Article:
Eating Traditional Dutch herring (haring in Dutch) is one of the Netherlands’ most well-known traditions. And the chances are that if you have been to the Netherlands and walked around any town or city, you will have walked past a Dutch herring stand, as they really are everywhere. But tourists, visitors and ex-pats alike often turn their noses up at this unusual Dutch snack with its slimy, fishy taste. So what exactly do the locals find so enticing about the Dutch fish dish? And why has it become such a Dutch cultural icon? Read on to find out everything you want to know about the Dutch herring tradition.
A Quick History of Herring in the Netherlands
The Dutch have been eating and exporting herring since the Middle Ages. Herring tend to favour shallow coastlines and are easy to catch, so fishermen in the Middle Ages would catch large quantities, and began to smoke, salt and preserve their catches in barrels, to be exported across Europe and beyond.
Since then, fishing has been a mainstay of the Dutch economy, and herring has been one of their vital commodities – with the Dutch herring fleets totalling an impressive 770 ships by the first decade of the 17th century. Some even claim that the Dutch “golden age” (a period of wealth, culture and art) could never have happened without herring. From the 14th century onwards, Dutch herring has been preserved in a specific brine with vinegar, herbs and spices, all of which are used to keep the fish fresh and tasty.
Is Dutch Herring Raw
Although the Dutch call it raw herring, Dutch herring is not raw; it is soused. But how do you souse a herring? Well, to start the process, once a herring is fished it is usually gibbed. This means that the gills, gullet, heart and intestines are removed. Next, it is frozen for a minimum of two days, and finally, it is salted. After that, you have soused herring – which is what they serve in the Netherlands today.
where to eat herring in amsterdam?
To eat herring in a quintessentially Dutch way, you are supposed to hold the herring by its tail, dangle it above your mouth and then lower it in. But if you are looking for a slightly easier method, most herring is now served sliced, in small slices, with pickles and onions – and a toothpick. Pickles and onions were traditionally served with the herring to cover up the flavour of slightly old fish, back in the days when it was harder to preserve. This is also why, the further east you go, and the further from the sea, the saltier your herring will taste.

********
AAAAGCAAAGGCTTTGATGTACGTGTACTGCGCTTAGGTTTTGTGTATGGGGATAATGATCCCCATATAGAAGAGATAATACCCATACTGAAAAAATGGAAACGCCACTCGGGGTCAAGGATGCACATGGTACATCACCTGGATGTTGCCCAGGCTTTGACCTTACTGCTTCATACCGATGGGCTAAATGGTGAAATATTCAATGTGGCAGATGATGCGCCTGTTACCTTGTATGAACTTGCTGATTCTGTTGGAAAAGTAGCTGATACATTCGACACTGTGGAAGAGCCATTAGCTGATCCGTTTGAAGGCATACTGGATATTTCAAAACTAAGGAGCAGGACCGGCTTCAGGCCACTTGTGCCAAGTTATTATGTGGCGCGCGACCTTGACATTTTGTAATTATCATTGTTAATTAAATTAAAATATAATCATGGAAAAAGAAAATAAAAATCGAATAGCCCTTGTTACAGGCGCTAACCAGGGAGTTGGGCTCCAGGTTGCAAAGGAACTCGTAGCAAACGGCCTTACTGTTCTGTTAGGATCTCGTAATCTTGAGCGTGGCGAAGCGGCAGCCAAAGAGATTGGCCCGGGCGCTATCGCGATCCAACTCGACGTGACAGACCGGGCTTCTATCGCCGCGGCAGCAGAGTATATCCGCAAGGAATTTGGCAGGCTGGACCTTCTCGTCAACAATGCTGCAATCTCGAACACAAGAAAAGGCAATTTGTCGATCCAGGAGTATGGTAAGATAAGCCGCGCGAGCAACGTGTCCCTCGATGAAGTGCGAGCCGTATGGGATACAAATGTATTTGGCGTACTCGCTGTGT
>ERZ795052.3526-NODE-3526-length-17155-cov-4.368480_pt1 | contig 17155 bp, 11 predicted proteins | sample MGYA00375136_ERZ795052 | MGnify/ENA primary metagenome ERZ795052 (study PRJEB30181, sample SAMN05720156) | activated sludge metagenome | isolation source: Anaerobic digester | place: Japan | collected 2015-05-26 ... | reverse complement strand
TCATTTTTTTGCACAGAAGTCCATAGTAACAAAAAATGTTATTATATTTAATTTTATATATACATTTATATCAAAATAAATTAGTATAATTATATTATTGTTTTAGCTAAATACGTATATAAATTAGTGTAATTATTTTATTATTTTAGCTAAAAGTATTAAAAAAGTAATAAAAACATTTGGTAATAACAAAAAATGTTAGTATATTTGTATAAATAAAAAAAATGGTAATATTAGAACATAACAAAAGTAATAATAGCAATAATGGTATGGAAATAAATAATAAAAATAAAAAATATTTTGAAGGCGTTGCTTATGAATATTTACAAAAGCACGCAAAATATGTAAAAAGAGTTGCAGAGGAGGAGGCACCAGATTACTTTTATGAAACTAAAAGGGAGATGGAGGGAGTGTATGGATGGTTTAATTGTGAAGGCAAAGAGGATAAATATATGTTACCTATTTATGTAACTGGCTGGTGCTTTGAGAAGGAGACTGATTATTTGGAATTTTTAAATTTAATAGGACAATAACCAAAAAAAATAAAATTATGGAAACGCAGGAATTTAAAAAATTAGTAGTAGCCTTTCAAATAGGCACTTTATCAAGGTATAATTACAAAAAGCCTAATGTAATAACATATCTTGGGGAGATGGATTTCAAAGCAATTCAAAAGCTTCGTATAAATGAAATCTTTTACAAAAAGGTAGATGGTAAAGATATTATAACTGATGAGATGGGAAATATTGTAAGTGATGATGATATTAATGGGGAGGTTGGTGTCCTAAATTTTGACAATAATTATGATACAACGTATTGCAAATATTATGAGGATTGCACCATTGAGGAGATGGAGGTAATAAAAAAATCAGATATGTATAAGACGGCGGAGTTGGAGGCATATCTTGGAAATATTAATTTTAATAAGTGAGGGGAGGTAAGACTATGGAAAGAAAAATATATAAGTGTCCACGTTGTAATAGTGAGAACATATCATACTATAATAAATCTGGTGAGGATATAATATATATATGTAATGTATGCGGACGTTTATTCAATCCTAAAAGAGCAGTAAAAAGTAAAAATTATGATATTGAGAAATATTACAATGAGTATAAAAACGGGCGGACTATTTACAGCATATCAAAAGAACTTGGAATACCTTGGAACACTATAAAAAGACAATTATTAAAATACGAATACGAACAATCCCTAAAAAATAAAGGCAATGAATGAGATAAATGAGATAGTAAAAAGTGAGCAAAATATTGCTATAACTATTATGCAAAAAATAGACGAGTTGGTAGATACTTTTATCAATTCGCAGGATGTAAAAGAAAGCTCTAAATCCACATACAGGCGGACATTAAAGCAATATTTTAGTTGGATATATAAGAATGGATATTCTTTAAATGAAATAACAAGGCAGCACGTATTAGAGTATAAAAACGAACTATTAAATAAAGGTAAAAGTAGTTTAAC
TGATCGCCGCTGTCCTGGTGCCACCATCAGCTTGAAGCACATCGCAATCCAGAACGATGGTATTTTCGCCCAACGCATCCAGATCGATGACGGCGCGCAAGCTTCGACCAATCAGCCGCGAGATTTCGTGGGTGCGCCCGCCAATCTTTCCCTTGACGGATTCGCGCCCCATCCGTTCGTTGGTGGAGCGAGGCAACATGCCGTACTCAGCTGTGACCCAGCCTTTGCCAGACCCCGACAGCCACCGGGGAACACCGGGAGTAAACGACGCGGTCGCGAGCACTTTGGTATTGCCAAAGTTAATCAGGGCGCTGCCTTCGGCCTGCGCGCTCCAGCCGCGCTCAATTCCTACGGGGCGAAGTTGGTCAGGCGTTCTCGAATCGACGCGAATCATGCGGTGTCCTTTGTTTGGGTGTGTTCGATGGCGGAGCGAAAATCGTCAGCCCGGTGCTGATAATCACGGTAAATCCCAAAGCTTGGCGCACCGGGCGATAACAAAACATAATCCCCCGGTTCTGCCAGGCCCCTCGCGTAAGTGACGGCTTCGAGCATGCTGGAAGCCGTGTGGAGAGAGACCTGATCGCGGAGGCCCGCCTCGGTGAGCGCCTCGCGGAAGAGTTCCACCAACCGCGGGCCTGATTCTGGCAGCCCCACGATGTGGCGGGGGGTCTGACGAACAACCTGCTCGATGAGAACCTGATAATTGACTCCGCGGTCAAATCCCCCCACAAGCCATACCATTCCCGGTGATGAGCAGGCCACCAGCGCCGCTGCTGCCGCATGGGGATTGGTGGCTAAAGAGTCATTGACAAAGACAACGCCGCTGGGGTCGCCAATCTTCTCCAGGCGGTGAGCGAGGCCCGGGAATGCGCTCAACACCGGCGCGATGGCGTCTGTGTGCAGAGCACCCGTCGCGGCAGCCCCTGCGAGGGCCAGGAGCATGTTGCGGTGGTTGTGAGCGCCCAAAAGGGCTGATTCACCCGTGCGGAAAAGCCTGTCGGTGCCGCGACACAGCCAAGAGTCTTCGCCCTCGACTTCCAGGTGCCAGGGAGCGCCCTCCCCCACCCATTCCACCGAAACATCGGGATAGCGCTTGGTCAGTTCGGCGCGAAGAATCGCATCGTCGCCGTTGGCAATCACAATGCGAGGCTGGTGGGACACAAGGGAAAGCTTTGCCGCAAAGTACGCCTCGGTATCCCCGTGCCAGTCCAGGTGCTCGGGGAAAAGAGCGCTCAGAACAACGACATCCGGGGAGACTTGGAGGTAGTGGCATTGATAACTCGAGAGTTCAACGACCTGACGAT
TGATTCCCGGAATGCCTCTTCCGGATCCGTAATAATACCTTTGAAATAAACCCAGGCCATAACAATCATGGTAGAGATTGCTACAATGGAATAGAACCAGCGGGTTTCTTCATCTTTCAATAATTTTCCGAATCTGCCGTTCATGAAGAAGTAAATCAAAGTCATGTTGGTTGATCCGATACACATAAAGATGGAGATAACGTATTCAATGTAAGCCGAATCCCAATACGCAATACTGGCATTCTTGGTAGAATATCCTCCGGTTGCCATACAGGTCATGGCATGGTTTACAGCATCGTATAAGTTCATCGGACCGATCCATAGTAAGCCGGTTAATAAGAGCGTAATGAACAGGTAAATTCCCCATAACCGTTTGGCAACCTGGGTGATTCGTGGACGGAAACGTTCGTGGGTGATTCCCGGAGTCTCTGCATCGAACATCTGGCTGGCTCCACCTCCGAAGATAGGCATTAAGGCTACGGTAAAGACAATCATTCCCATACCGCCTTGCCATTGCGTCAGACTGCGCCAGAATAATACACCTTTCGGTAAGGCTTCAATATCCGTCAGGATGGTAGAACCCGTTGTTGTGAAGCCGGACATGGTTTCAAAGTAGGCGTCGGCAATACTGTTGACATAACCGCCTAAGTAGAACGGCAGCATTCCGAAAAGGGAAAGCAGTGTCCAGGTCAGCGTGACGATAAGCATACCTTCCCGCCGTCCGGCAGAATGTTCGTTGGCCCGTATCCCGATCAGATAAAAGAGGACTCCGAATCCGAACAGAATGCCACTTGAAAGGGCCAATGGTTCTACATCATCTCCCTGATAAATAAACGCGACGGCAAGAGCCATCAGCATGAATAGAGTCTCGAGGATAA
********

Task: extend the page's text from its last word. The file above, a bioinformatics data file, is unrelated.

If you really want to disguise the flavour of the herring, or want to eat something more filling, you can choose to try a broodje haring, which is herring in a bread roll. This might, however, garner some judgemental looks from the locals!
Herring season Netherlands?
Dutch herring is eaten all year round, much of it imported by Dutch companies from Danish waters. But the Dutch herring season really kicks off in late May or early June, when the Nieuwe Haring is brought in. This is typically celebrated on Vlaggetjesdag (Flag Day) – a festival in seaside towns such as Scheveningen, to celebrate the herring auction.
But what is the difference between Dutch herring and Nieuwe Haring? Herring can be called nieuwe haring if it contains at least 16% fat and is washed, straight from fishing. This is typically caught between the months of May and September.
Where Can You Eat Dutch Herring?
Dutch herring is traditionally a street food, and you can find little market stalls dotted across most towns and cities in the Netherlands. Some of these serve only Dutch herring, whilst other stands serve other traditional Dutch fish dishes, such as kibbeling or lekkerbek. If you want to try some of the best herring in the country, look no further than the AD haring test. Every year, between 2002 to 2017, the Algemeen Dagblad (AD) would announce the herring shop that sold the most delicious herring in the country.
A repeat winner of this award was Simonis Vis who took the top title three times. Simonis Vis, based in the Hague and Scheveningen, has existed since 1880 and has seen four generations follow the family tradition of fishmongering. If you aren’t sure where to try your first taste of Dutch herring, then this is a great choice. You can even sit in their harbour cafe and watch the herring boats come back from a busy day’s fishing.
But if you aren’t in the Hague, then there is no need to worry! You are sure to stumble on a stall selling herring. The only question that remains is whether you will tip your head back and eat it in the old-school Dutch way, or whether you will opt for the safer option and use a toothpick!